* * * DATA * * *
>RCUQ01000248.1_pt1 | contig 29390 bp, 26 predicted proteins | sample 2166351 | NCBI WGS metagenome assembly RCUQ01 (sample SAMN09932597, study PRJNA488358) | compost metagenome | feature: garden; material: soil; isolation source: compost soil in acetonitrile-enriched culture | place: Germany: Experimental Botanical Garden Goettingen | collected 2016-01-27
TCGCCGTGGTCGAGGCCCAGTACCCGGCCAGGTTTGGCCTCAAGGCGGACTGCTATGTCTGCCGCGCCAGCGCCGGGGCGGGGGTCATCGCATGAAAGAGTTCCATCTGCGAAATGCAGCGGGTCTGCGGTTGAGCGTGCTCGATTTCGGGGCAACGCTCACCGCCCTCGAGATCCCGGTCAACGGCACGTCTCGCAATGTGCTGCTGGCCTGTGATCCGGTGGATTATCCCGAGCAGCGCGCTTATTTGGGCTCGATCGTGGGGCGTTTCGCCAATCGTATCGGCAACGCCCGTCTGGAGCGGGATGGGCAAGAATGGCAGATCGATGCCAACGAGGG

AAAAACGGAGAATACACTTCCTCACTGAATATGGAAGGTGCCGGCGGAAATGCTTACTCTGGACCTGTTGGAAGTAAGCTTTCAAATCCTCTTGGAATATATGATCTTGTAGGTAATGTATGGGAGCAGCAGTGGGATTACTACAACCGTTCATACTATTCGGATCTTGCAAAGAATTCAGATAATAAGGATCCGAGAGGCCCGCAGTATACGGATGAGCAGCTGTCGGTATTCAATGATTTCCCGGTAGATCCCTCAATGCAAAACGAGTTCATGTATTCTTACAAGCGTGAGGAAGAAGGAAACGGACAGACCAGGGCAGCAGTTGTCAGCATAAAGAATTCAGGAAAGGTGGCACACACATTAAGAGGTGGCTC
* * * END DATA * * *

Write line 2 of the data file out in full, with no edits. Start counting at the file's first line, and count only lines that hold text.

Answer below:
TCGCCGTGGTCGAGGCCCAGTACCCGGCCAGGTTTGGCCTCAAGGCGGACTGCTATGTCTGCCGCGCCAGCGCCGGGGCGGGGGTCATCGCATGAAAGAGTTCCATCTGCGAAATGCAGCGGGTCTGCGGTTGAGCGTGCTCGATTTCGGGGCAACGCTCACCGCCCTCGAGATCCCGGTCAACGGCACGTCTCGCAATGTGCTGCTGGCCTGTGATCCGGTGGATTATCCCGAGCAGCGCGCTTATTTGGGCTCGATCGTGGGGCGTTTCGCCAATCGTATCGGCAACGCCCGTCTGGAGCGGGATGGGCAAGAATGGCAGATCGATGCCAACGAGGG